— UC Davis News

Comments

comments

.

News

Food Bank springs for year-round assistance

By Anne Ternus-Bellamy | From Page: A1 | Gallery

 
 
Next-generation GMOs: Pink pineapples and purple tomatoes

By The Associated Press | From Page: A2 | Gallery

 
Dismal snowpack gets one more measure

By The Associated Press | From Page: A2

 
Funding sought for slain vet student’s pets

By Lauren Keene | From Page: A2

AquaMonsters open summer registration

By Special to The Enterprise | From Page: A3

 
Woodland Library’s community room reopens

By Enterprise staff | From Page: A3

 
Museum celebrates Easter with candy-filled eggs

By Enterprise staff | From Page: A3

Easter egg hunt set Sunday at Atria

By Enterprise staff | From Page: A3

 
Cancer fighters will gather Saturday for Relay For Life kickoff

By Special to The Enterprise | From Page: A6

Poet laureate emerita celebrates at book-release party

By Special to The Enterprise | From Page: A6

 
UCD gets grant to look at open access to published research

By Special to The Enterprise | From Page: A6

Odd Fellows will host a big birthday bash

By Special to The Enterprise | From Page: A6

 
Tamblyn presents a comedy concert

By Special to The Enterprise | From Page: A6 | Gallery

AARP’s free tax-prep services continue

By Special to The Enterprise | From Page: A7

 
Round up at the registers for Davis schools

By Enterprise staff | From Page: A7

‘Sip and Shop’ kicks off Child Abuse Prevention Month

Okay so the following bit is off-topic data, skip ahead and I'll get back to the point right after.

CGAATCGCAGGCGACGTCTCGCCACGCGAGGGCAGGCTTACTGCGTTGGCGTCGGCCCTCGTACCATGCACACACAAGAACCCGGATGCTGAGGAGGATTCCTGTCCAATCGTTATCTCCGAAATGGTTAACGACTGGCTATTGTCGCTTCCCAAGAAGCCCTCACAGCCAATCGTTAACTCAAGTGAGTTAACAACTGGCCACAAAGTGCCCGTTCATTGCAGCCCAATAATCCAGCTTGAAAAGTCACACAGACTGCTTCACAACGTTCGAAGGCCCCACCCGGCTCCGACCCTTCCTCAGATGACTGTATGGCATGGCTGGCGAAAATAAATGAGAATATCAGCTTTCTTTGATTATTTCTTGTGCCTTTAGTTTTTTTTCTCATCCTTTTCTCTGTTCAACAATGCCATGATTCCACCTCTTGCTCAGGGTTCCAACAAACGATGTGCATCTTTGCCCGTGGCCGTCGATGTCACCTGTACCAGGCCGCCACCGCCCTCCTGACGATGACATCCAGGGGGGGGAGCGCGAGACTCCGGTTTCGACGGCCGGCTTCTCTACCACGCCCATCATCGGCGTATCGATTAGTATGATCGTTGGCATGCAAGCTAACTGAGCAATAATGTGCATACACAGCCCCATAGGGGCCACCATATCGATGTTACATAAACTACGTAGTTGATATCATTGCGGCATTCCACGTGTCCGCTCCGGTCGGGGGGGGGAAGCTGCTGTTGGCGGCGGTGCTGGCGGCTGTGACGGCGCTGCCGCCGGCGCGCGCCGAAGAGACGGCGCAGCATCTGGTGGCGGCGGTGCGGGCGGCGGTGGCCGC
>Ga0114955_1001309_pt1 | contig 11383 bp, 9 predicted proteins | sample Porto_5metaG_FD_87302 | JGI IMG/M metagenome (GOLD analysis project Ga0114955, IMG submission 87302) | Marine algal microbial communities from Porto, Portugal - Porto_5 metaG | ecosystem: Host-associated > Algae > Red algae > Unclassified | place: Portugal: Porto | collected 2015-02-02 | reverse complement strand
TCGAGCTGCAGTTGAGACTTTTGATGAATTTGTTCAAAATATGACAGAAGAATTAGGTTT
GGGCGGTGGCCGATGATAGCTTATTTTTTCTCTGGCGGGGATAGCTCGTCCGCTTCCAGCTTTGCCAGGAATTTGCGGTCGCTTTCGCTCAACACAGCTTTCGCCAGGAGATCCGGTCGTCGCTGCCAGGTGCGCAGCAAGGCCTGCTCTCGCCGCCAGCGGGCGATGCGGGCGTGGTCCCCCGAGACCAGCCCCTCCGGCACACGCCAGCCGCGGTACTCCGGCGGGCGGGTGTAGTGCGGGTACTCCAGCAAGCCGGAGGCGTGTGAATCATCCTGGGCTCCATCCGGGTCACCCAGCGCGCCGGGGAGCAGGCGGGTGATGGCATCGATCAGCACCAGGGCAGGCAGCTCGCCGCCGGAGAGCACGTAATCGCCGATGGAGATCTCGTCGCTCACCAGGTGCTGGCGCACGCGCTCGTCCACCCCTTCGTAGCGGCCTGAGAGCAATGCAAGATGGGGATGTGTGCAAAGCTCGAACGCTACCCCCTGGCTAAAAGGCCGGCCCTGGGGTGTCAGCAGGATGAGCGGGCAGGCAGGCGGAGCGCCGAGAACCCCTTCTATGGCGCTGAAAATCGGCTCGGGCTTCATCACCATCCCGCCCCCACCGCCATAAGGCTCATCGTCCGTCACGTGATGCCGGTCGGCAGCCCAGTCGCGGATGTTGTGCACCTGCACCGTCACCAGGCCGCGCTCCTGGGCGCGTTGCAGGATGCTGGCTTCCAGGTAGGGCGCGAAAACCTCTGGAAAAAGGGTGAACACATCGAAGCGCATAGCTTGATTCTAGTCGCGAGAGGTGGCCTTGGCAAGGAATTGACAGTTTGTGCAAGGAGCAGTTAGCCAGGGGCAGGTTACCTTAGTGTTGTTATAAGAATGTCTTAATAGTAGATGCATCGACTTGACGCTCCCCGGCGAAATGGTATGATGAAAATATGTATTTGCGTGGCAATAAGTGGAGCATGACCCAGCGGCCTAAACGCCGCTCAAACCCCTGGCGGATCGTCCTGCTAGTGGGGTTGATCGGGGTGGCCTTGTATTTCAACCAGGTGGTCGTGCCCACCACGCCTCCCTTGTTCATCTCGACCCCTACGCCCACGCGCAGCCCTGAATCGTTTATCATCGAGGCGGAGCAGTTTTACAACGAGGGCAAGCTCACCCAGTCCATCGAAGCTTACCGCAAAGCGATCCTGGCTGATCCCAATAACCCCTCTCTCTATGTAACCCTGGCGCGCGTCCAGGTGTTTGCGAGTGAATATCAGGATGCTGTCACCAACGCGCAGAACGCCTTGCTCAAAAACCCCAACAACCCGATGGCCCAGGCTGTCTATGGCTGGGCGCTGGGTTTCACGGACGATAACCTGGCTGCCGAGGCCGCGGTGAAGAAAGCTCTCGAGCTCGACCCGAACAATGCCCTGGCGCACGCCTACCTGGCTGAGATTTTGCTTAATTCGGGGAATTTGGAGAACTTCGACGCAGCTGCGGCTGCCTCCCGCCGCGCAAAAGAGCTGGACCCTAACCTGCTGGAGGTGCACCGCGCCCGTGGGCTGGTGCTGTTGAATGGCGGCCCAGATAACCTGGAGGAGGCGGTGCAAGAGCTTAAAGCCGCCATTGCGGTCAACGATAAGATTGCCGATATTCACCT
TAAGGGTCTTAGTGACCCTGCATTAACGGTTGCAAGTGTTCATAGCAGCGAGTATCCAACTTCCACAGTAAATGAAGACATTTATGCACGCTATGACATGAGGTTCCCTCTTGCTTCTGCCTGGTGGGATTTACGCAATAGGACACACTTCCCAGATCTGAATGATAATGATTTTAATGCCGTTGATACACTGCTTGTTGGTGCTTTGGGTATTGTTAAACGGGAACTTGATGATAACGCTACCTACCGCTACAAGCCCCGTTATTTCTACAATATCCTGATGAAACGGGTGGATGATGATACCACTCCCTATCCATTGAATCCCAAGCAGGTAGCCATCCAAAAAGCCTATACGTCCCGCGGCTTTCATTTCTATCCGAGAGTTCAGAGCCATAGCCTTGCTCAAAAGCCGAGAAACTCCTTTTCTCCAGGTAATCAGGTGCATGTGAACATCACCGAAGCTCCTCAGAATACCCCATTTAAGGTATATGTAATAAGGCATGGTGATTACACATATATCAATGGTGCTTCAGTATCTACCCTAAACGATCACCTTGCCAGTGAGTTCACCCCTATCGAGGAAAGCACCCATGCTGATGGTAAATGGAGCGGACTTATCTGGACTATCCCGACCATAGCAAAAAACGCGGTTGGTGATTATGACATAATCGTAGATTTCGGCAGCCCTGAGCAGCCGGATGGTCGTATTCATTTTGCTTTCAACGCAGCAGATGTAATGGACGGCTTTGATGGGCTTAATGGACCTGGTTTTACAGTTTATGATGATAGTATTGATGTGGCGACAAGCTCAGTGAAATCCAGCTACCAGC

By Special to The Enterprise | From Page: A7

 
Pain management lecture slated April 8

By Special to The Enterprise | From Page: A8

Seniors invited to join new social group

By Anne Ternus-Bellamy | From Page: A8

 
Pence Gallery: See artists at work during Garden Tour

By Natalie Nelson | From Page: A10 | Gallery

.

Forum

This is no way to run a city

By Letters to the Editor | From Page: B4

 
Get informed on organics program

By Letters to the Editor | From Page: B4

Bicycle bells are my birthday wish

By Letters to the Editor | From Page: B4

 
Tom Meyer cartoon

By Debbie Davis | From Page: B4

Shootings showed need for MRAP

By Letters to the Editor | From Page: B4

 
Program sparks lots of questions

By Letters to the Editor | From Page: B4

Is Davis on the cusp of an evolutionary change?

By Rich Rifkin | From Page: B4

 
Will containers block cyclists’ path?

By Letters to the Editor | From Page: B4

We have no room for another cart

By Letters to the Editor | From Page: B4

 
Groom’s parents overwhelmed

By Creators Syndicate | From Page: B5

.

Sports

 
UC Davis represents well at Final Four in Indiana

By Bruce Gallaudet | From Page: B1 | Gallery

Descalso looks back at Aggie days, ahead to new Rockies gig

By Bruce Gallaudet | From Page: B1 | Gallery

 
Blue Devils drop softball game at CBS

By Enterprise staff | From Page: B1

Aggies get ready for Hawaii by rolling over St. Mary’s

By Bruce Gallaudet | From Page: B1 | Gallery

 
JV/frosh roundup: DHS younger girls soccer squad stomps Grant

By Enterprise staff | From Page: B2 | Gallery

UCD roundup: Nunez powers Aggies to softball win

By Enterprise staff | From Page: B3 | Gallery

 
Gibson’s heroics ensure a DHS split at Boras Classic

By Enterprise staff | From Page: B10

.

Features

Spring is a busy time for honey and hives

By Dan Kennedy | From Page: A8 | Gallery

 
.

Arts

 
Fiery bluesman brings guitar pyrotechnics to The Palms

By Special to The Enterprise | From Page: A9 | Gallery

 
Bluesman and guitarist Buddy Guy comes to Davis

By Jeff Hudson | From Page: A9 | Gallery

 
.

Business

.

Obituaries

.

Comics